Two Hats, One Head, No Heart: The Anatomy of the ERISA Settlor/Fiduciary Distinction

93 Pages Posted: 19 Apr 2014 Last revised: 30 Jan 2015

See all articles by Dana M. Muir

Dana M. Muir

University of Michigan - Stephen M. Ross School of Business

Norman P. Stein

University of Alabama - School of Law; Vermont Law School

Date Written: January 1, 2015

Abstract

ERISA, the comprehensive employee benefits reform statute, created a strict fiduciary standard for those involved in the administration or management of employee benefit plans or their assets, a standard that requires such actors to make decisions solely in the interests of the plan’s participants and their beneficiaries. The courts, however, have held that employer decisions on whether to adopt or terminate a plan, or how to design the provisions of a plan, are plan “settlor” functions, akin to a grantor’s design of a trust under the common law, and thus not subject to ERISA’s fiduciary duties. While the settlor/fiduciary doctrine has worked well and is not controversial in routine cases, the article shows that the doctrine has permitted employers in some cases to bypass express and implied ERISA requirements through artful plan drafting and, perhaps more troubling, has also permitted employers to exploit ERISA’s broad preemption of state law to insulate plans actions from judicial or state legislative oversight, even in areas where there is broad national consensus, such as limits on claim subrogation and liability for negligent medical decision-making. The article suggests three limiting principles that courts could use to provide a more nuanced approach to balancing employer and employee interests in and related to ERISA plans. These principles would leave intact the core of the doctrine while mitigating its most troubling effects.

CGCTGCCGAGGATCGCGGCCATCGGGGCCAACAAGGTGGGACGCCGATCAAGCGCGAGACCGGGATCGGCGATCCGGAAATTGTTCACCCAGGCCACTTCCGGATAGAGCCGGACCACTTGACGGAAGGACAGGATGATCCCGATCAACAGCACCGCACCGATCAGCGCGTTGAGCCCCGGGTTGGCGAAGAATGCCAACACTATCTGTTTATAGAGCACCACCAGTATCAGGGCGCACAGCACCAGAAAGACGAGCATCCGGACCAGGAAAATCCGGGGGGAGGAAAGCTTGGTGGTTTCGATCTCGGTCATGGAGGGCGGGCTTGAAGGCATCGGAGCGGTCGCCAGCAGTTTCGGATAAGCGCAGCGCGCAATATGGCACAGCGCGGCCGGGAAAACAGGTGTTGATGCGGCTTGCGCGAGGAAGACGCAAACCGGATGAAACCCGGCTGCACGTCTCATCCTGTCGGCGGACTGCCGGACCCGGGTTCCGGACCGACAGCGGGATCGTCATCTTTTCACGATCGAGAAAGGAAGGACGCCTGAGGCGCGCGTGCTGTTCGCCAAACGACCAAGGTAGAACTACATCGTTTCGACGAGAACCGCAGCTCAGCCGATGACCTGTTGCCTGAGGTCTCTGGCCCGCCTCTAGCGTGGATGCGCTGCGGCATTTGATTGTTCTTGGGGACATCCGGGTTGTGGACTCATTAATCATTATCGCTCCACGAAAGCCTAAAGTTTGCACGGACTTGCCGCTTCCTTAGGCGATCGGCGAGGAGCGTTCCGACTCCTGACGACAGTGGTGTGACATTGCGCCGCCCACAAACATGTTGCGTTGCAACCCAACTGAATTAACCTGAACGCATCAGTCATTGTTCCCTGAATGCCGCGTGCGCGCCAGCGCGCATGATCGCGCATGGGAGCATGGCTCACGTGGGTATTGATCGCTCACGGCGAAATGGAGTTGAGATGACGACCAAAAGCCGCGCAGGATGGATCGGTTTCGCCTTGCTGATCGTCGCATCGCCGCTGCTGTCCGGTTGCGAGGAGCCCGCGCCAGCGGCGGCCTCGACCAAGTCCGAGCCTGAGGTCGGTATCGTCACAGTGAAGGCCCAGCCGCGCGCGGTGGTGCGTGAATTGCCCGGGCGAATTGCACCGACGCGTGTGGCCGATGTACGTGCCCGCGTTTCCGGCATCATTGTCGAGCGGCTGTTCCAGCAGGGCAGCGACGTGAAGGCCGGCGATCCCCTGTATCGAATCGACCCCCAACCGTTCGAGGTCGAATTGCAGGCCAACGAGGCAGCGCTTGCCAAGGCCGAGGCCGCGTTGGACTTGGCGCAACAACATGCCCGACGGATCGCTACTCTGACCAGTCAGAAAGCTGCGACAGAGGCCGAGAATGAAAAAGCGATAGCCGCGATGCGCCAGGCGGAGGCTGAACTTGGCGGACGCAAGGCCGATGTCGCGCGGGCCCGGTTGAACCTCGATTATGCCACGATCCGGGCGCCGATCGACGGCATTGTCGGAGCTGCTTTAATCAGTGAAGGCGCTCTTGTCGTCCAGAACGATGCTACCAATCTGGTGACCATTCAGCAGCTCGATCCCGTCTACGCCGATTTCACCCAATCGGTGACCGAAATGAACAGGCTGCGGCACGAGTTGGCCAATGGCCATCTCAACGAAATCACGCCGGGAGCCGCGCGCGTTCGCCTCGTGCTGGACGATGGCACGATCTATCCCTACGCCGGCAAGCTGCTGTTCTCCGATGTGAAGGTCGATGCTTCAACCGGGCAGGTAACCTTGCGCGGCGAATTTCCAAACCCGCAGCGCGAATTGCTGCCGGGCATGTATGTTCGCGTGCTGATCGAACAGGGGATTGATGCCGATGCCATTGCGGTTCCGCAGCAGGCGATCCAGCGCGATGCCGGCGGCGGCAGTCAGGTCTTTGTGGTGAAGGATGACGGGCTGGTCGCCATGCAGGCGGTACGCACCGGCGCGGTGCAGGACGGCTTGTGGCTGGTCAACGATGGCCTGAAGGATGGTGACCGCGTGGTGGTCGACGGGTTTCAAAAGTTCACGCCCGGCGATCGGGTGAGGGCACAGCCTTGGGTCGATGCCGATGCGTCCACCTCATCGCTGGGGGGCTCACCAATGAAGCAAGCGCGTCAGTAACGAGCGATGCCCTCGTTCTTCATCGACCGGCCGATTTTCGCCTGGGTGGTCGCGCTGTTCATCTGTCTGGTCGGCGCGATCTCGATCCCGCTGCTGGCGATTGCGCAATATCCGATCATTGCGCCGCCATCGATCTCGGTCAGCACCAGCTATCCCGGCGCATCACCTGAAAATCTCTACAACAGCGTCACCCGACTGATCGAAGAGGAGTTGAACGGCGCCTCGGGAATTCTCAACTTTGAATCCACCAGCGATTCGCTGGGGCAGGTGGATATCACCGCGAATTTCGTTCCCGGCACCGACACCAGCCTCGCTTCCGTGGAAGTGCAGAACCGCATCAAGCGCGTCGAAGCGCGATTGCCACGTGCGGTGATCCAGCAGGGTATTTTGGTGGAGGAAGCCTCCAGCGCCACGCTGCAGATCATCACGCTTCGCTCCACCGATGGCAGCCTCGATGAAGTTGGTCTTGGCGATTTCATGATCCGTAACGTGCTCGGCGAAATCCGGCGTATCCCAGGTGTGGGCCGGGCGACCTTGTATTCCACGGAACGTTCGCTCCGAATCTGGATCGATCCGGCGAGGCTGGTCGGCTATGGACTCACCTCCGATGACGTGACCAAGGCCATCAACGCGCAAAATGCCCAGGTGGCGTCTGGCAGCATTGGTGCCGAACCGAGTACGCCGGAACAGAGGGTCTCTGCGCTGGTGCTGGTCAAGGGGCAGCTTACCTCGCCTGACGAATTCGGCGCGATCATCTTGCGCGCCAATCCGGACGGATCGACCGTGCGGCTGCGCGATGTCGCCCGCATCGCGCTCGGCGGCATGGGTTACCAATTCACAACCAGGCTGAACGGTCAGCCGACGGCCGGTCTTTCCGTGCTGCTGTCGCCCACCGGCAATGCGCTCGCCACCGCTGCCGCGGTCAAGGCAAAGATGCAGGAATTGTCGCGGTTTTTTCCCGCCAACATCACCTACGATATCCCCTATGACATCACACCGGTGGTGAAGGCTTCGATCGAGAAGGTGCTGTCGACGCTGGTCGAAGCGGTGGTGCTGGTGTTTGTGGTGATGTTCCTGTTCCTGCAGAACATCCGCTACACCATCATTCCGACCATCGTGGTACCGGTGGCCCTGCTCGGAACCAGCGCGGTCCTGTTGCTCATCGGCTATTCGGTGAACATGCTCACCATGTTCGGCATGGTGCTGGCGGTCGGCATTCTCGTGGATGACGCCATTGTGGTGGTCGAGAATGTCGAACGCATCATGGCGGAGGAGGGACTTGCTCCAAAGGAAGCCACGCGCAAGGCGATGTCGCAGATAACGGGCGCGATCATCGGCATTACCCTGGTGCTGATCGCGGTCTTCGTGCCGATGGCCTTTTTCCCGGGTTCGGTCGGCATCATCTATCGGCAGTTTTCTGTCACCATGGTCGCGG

Keywords: fiduciary, ERISA, pensions, health care, 401(k), employment

JEL Classification: J31

Suggested Citation

Muir, Dana M. and Stein, Norman P., Two Hats, One Head, No Heart: The Anatomy of the ERISA Settlor/Fiduciary Distinction (January 1, 2015). North Carolina Law Review, Vol. 93; Ross School of Business Paper No. 1233. Available at SSRN: https://ssrn.com/abstract=2426519

Dana M. Muir (Contact Author)

University of Michigan - Stephen M. Ross School of Business ( email )

701 Tappan Street
Ann Arbor, MI MI 48109
United States
313-763-3091 (Phone)
313-936-8715 (Fax)

Norman P. Stein

University of Alabama - School of Law ( email )

P.O. Box 870382
Tuscaloosa, AL 35487
United States
205-348-1136 (Phone)
205-348-1144 (Fax)

Vermont Law School

68 North Windsor Street
P.O. Box 60
South Royalton, VT 05068
United States

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